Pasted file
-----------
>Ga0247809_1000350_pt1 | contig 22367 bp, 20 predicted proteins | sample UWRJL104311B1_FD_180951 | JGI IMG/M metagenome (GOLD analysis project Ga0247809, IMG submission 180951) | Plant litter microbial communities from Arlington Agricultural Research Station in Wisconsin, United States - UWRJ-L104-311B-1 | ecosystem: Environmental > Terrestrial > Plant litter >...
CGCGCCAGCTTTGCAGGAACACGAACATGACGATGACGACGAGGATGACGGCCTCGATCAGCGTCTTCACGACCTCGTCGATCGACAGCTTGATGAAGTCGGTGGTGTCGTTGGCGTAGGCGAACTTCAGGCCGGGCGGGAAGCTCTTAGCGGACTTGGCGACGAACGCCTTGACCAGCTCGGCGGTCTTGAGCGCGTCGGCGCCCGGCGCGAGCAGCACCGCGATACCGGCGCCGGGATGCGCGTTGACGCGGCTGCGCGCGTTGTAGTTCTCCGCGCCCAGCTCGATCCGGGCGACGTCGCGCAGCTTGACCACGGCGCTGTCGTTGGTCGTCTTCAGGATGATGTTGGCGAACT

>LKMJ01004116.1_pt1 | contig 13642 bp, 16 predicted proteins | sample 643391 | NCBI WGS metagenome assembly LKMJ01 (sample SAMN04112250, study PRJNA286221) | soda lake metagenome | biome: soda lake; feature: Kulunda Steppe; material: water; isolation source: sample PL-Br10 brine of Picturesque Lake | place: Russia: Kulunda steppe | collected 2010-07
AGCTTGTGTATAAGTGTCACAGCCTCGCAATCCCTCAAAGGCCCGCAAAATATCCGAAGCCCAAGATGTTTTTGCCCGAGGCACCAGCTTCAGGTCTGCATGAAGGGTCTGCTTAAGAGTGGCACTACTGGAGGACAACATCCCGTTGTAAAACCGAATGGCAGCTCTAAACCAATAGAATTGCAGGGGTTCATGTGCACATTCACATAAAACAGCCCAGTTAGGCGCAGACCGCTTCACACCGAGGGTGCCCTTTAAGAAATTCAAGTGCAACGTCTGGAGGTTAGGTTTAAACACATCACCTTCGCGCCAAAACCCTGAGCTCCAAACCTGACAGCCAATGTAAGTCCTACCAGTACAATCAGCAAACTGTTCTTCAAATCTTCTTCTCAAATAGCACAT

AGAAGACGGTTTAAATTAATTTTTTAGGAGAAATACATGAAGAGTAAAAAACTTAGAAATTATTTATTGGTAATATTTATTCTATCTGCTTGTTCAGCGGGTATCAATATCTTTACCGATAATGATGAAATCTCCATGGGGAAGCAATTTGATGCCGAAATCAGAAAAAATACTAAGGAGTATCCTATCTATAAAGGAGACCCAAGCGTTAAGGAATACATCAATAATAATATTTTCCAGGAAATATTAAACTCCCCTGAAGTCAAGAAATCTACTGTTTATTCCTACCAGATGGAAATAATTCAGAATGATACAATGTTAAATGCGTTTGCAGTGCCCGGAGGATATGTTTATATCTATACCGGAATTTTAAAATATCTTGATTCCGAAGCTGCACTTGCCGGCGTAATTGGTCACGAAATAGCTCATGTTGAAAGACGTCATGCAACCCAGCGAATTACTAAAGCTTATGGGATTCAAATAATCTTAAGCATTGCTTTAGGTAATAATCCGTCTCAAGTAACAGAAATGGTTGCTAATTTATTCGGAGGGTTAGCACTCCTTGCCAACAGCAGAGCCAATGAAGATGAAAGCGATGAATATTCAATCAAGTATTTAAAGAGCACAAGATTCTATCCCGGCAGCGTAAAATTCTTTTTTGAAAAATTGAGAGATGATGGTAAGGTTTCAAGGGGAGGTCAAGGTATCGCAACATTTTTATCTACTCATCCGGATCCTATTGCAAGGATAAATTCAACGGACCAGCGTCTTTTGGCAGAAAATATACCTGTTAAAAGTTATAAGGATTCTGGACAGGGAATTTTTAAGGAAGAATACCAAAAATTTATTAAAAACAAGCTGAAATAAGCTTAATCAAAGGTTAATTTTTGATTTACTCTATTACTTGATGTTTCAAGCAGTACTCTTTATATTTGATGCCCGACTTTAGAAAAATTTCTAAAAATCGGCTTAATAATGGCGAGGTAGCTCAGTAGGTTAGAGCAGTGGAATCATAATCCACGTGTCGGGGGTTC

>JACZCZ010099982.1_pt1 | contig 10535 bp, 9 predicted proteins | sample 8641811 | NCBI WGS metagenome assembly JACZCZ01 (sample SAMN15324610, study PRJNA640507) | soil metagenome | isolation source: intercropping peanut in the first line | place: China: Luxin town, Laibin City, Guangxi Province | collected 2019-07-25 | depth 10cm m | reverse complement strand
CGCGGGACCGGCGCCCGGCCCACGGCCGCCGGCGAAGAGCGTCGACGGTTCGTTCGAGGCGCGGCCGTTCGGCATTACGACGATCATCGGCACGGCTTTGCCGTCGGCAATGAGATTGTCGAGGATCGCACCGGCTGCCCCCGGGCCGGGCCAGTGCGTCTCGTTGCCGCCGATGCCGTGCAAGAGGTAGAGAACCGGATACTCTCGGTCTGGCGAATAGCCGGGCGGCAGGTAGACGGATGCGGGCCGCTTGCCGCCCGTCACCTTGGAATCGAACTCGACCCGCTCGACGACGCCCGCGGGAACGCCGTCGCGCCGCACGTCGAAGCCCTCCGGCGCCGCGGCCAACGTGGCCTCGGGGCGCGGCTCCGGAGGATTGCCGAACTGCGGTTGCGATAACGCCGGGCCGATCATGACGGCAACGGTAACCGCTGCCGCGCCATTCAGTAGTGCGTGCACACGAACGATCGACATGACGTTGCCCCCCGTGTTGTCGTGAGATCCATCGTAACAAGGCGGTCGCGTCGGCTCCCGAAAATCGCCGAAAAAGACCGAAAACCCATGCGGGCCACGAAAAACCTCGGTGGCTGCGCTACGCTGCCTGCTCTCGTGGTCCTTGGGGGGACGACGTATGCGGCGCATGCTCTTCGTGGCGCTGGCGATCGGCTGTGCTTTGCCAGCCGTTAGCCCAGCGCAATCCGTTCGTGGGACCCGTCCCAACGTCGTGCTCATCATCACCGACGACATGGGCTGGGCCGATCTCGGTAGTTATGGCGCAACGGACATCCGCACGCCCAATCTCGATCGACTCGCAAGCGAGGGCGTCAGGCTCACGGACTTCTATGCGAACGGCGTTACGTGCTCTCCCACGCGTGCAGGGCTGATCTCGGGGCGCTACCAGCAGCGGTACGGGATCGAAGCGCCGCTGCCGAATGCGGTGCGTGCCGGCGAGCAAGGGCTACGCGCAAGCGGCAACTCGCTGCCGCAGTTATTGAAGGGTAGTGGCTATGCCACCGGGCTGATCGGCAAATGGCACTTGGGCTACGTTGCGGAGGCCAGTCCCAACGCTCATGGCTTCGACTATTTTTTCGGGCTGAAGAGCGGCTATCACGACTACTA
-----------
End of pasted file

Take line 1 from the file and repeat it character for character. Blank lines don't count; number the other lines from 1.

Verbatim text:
>Ga0247809_1000350_pt1 | contig 22367 bp, 20 predicted proteins | sample UWRJL104311B1_FD_180951 | JGI IMG/M metagenome (GOLD analysis project Ga0247809, IMG submission 180951) | Plant litter microbial communities from Arlington Agricultural Research Station in Wisconsin, United States - UWRJ-L104-311B-1 | ecosystem: Environmental > Terrestrial > Plant litter >...